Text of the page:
When looking at a roof yourself, keep an eye out for uneven surfaces in the decking and cracked caulking. Are any of the shingles curling, buckling or blistering? Are there even some missing shingles? Look at the rubber part of the pipe vents and see if they look worn down or split open. Any damage to chimney caps should be addressed, and if you notice moss or lichen, that can be a sign of decay. Black algae may seem like a cosmetic fix that doesn’t necessarily need immediate attention, but it’s an excellent food source for moss, which can remove granules from the shingle exposing the asphalt to the sun’s rays.

 

When Action is Necessary

For homeowners with colored grit found in places like the gutters, that’s a red flag. It might look like sand, but it means the roof is being exposed to dangerous UV rays. It might be that the roof’s service life is about to expire, and acting quickly may give you a few more years. Any shingles with issues require immediate replacement, and there are some things a handy DIYer can do him or herself, such as nailing back in loose shingles, but for the most part it’s best to leave things to a pro.

In an ideal world, roofs are expertly inspected annually, preferably in the autumn before the wind, rain and snow sets in. Otherwise, it’s recommended to have a new roof inspected after the first five years, then at 10 years, 13, 15, 17, and every year after that. Handymen are truly “handy” for small fixes and can save you a few dollars, but there’s no substitute for a professional, licensed roofer who carries liability insurance and workers compensation on their employees.

WHAT’S THIS GOING TO COST?

Many reputable roofers offer free or low cost inspections, but the actual repairs will certainly have a price. Shingle replacements are usually under $250, common skylight and chimney repairs are under $500, and repairs to flashing are typically under $25 per foot. And if you have moss? That’s best removed in the autumn with a moss killer designed specifically for roofs (don’t use one for lawns, as you’ll suddenly have a green roof).

Dead moss can then be removed in the spring, right in time for your annual spring cleaning activities. You can hire a roofer or do this yourself, but keep in mind that it can take a few hours to sweep and clean a roof, which can be a back-breaking task for a larger home– especially with a steeper roofline.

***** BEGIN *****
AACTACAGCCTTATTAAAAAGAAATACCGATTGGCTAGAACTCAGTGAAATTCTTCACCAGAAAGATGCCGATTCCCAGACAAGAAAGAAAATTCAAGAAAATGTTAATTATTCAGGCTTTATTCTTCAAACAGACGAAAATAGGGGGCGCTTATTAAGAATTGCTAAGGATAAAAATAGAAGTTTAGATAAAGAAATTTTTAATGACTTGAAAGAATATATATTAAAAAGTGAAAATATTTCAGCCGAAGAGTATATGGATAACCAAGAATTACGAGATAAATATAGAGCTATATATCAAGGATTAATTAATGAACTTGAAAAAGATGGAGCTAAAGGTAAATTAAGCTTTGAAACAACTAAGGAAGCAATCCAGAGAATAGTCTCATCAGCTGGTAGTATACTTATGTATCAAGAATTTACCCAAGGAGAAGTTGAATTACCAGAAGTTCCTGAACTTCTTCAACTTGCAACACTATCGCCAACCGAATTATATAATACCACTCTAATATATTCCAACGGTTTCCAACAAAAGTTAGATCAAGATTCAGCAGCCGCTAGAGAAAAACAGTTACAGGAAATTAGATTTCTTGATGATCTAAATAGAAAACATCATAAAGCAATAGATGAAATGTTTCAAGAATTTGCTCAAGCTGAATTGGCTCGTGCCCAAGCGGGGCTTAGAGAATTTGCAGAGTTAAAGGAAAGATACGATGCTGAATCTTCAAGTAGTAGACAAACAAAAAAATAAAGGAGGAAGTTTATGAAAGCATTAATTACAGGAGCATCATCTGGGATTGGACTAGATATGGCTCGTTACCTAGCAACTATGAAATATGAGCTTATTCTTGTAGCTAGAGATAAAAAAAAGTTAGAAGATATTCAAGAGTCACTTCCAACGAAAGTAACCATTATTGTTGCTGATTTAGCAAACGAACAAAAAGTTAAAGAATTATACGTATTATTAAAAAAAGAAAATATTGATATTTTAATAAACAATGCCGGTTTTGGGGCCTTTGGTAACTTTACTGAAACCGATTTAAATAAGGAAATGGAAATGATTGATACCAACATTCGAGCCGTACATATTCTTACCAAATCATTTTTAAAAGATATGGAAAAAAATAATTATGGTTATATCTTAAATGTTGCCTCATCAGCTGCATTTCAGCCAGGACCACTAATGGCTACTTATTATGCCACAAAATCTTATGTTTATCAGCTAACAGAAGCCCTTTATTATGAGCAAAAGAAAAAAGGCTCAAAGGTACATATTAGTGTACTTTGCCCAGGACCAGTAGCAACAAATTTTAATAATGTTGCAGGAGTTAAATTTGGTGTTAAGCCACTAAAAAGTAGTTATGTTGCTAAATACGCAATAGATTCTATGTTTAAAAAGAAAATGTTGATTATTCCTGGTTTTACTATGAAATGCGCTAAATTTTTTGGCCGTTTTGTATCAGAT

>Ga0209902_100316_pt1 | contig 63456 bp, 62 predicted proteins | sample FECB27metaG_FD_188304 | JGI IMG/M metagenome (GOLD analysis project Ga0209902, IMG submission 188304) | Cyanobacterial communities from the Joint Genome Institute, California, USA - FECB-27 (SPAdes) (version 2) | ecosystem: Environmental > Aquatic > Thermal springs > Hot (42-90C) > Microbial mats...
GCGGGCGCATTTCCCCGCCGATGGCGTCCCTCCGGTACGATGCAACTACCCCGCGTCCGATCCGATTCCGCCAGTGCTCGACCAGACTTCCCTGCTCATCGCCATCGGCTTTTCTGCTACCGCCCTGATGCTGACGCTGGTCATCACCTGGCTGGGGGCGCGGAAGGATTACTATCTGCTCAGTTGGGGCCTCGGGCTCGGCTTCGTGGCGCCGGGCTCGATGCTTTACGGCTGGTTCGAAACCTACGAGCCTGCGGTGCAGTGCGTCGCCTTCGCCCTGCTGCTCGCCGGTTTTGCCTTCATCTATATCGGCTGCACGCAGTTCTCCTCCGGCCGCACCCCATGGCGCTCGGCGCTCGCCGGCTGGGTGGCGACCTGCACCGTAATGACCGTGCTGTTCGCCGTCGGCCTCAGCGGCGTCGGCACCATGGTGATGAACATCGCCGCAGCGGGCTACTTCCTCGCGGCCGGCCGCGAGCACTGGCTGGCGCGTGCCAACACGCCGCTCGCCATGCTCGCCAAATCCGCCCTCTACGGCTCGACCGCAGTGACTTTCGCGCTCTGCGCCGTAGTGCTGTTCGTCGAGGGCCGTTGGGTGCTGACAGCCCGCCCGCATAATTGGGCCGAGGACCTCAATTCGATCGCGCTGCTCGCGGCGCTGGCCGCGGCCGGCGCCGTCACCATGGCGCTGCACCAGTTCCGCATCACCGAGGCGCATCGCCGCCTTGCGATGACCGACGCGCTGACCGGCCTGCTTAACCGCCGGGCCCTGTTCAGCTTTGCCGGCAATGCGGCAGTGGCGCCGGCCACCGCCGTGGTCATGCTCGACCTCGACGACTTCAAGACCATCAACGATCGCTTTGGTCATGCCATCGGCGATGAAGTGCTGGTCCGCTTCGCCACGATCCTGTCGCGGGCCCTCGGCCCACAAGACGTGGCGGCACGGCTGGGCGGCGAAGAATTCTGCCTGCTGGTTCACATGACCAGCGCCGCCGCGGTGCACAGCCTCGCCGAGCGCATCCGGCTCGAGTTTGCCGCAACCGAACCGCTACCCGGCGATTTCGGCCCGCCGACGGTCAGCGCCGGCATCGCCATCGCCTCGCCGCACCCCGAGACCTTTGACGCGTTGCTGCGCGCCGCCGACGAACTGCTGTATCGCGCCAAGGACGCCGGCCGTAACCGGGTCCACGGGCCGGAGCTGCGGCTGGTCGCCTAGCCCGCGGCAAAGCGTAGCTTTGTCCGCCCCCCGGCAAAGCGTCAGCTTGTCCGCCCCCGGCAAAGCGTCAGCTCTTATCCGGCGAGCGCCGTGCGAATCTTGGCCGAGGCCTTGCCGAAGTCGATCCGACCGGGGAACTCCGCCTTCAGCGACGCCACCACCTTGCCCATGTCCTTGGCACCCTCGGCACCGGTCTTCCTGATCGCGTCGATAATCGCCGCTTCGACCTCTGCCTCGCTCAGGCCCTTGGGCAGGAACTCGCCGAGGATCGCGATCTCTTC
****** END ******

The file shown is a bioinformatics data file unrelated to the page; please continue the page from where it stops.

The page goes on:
THE SKY IS LEAKING

By the time a roof is actively leaking, it’s probably been damaged for quite awhile. That’s why it’s paramount to keep up with regular inspections. Telltale signs can include dark spots on the ceiling interior, peeling paint near roof overhangs, damp areas by the fireplace, and water stains on the pipes.

Don’t wait until it’s too late. Roof replacement can be extremely expensive, and it’s always better to keep up with maintenance rather than waiting for the worst to happen.

 

Maintenance

How Are Your Pipe Flashings? | Pacific West Roofing

When it comes to owning a home, a good maintenance plan is always a worthy investment. In fact, you can avoid some expensive water damage issues by having your roof inspected every 3-5 years. Here in the Northwest, your roof will get hit with more than three feet of rain every year. Combine that with a couple annual wind storms and it makes a lot of sense to have your roof checked once in a while. Inspections are a special part of the quality service we’ve offered in Portland since 1980.

A COMMON PROBLEM

When your home was originally constructed, pipes were installed everywhere for plumbing and ventilation, a few of which protrude through your roof. Some of these pipes let air in so that water flows smoothly through your sinks, tubs and toilets. Others facilitate the exhaust of hot moist air generated in your kitchens and bathrooms. At the point where the pipes come through your roof, a metal base plate and rubber seal are also installed, which is called flashing. These fixtures are made to keep the penetration leak free and they come in a variety of sizes to accommodate whatever pipes are used.

However, the service life of the most common pipe flashing products on roofs in the Portland area is about 8-10 years. You can find higher quality flashing products that will last up to 20 years. As time passes, the flashings will wear out. The rubber will crack and deteriorate, letting water flow into your attic and your home.

If this continues on unnoticed, the rain that comes in through your compromised flashings will travel down the pipes, behind the walls, and eventually rot the wood structure in your kitchens, bathrooms, and laundry room. Wherever there is an elbow in the pipe, the water could drip, causing stains and leaks in your ceiling.

We’ve been working on roofs in the Portland metro area for 35 years now, and we’ve seen and used a variety of flashing materials made by different manufacturers. Not all of them fail in that 8-10-years time frame. There are a number of factors that can affect the lifespan of your flashings, such as the slope and directional exposure of your roof. If your roof has a steep slope but your roofer used a low-slope flashing, it may not last as long. Additionally, the flashings that exist on the sides of your roof that face the South or the West will endure more heat and direct sunlight, causing them to break down more quickly.

THE PROPER SOLUTION

With every problem there are good and bad solutions. The quick fix for a leaky pipe flashing is to seal it with caulking, but this is not intended to be a lasting solution. You’d be lucky if it got you through one season. Depending on the cause of the flashings’ demise, as well as the age of your roof, the best solution is usually to install a new flashing. Cutting corners will only cause a frustrating cycle of unnecessary stress and repairs.